British troops are likely to stay in Iraq until at least the summer, the army's most senior soldier has said.
Gen Jackson said he expected morale among troops to be high
General Sir Mike Jackson said troops would stay for as long as it took to establish an Iraq with the "confidence to look after its own security".
But he said the new Iraqi government was unlikely to have every security need in place by the power transfer deadline on 1 July.
Speaking from Iraq, General Jackson played down reports of growing unrest.
'There are frustrations'
The Army's Chief of General Staff, talking on his way to meet British troops in Basra on Saturday, said he expected morale to be "extremely good".
The general was interviewed shortly before three US soldiers and two Iraqis were killed in a bomb attack north of Baghdad on Saturday.
He said the evidence showed the overall level of violence had decreased "significantly" across Iraq since the end of the war.
"I'm quite encouraged by what I have seen and heard over the last 36 hours," he told BBC News.
He did not accept that demonstrations in the south of Iraq were signs of growing frustration.
"When compared to the end of the war and the inevitable chaotic situation... Iraq seems to me to be in a rather better position.
"There will be demonstrations, there are frustrations - of course there are - but there are big decisions and big events coming up now over the next six months.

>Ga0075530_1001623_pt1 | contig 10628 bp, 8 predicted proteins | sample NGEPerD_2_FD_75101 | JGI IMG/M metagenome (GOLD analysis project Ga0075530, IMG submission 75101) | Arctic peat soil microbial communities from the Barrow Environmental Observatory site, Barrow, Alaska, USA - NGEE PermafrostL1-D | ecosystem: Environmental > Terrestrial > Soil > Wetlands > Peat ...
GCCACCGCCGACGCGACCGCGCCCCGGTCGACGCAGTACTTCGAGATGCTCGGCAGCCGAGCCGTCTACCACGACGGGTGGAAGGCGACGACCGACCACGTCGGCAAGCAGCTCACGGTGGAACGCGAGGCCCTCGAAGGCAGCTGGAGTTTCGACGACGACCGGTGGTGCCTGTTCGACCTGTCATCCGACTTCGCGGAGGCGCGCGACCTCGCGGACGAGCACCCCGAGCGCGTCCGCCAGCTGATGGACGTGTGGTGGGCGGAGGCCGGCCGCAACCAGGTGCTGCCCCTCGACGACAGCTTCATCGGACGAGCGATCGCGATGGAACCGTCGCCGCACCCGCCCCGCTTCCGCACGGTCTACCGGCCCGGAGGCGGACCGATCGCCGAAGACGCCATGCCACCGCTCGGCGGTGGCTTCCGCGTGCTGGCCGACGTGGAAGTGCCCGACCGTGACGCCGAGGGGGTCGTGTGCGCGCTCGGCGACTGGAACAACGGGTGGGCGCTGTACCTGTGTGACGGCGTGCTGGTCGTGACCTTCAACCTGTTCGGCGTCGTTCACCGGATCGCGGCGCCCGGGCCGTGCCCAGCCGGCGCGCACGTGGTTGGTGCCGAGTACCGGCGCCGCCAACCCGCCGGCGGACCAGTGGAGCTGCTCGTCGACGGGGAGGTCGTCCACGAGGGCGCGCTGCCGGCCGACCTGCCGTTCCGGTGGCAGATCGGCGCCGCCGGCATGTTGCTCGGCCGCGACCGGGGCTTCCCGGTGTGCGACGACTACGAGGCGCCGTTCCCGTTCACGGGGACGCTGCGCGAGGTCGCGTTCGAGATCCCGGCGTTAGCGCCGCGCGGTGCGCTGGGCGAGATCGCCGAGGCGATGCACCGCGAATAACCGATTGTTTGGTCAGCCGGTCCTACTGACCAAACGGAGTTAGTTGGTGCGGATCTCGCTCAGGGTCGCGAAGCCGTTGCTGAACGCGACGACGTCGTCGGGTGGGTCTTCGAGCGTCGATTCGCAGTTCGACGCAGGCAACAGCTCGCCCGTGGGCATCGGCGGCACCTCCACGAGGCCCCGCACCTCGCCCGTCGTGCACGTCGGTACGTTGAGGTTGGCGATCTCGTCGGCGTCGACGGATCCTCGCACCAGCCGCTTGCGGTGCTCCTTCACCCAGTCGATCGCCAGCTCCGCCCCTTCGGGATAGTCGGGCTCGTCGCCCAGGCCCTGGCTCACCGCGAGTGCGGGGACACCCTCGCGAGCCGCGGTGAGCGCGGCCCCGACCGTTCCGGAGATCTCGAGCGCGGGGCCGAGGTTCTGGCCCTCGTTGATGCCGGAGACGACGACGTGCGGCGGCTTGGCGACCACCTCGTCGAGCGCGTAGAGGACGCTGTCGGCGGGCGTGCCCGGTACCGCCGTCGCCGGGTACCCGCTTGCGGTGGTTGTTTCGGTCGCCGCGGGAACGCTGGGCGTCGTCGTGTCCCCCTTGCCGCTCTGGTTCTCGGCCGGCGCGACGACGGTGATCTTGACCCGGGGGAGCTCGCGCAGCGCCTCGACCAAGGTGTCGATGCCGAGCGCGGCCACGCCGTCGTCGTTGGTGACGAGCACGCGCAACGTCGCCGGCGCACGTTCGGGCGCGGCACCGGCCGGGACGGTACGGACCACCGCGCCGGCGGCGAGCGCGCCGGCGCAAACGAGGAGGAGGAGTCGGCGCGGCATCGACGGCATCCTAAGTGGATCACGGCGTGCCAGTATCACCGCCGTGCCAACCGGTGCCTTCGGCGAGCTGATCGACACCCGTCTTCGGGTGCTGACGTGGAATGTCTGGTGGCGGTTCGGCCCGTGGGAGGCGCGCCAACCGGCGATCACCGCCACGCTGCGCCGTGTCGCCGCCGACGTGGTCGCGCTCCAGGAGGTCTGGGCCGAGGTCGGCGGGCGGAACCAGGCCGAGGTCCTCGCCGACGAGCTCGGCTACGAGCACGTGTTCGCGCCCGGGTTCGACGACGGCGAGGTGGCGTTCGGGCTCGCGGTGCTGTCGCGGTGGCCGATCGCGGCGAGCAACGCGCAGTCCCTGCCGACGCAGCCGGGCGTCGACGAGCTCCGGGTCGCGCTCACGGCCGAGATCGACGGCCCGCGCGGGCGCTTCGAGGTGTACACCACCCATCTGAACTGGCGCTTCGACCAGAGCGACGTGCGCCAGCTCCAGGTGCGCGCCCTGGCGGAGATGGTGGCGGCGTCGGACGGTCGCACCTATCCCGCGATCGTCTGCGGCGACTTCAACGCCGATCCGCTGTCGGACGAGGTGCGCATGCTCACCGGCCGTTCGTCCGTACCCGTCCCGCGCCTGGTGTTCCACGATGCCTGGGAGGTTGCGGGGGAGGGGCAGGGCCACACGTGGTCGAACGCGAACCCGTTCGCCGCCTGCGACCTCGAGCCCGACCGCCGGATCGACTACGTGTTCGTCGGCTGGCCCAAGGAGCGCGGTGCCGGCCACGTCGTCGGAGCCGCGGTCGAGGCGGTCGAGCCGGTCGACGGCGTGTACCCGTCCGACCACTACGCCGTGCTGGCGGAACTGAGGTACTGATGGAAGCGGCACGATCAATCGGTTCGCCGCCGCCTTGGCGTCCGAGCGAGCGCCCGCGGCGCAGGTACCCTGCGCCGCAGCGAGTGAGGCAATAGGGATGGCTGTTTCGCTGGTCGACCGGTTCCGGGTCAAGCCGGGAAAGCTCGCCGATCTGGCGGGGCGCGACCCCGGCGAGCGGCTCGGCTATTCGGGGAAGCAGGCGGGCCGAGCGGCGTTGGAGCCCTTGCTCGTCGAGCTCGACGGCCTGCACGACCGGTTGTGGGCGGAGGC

"With the enormity of what's going on... to me it's unexceptional that you get demonstrations," he said.
General Jackson said he did not want to give a date for British troops to return home, but said the government had made it clear the soldiers would be there for as long as they were needed, and no longer.
He said the Iraqis were making good progress in setting up their security services but "had some way to go" in getting them all trained and equipped.
"I don't suppose by the 1st of July the new Iraqi Government will be able to say to itself 'we have everything we need'. I'm sure that won't be the case, you cannot do this overnight."
General Jackson refused to be drawn on the complaint made by the widow of a British soldier who was shot dead in Iraq after having to give up his body armour to other troops.
She has blamed his death on equipment shortages, and called for Defence Secretary Geoff Hoon to resign.
General Jackson said the death of Sergeant Steve Roberts was a "tragedy", but he did not want to pre-empt the outcome of an investigation into the incident.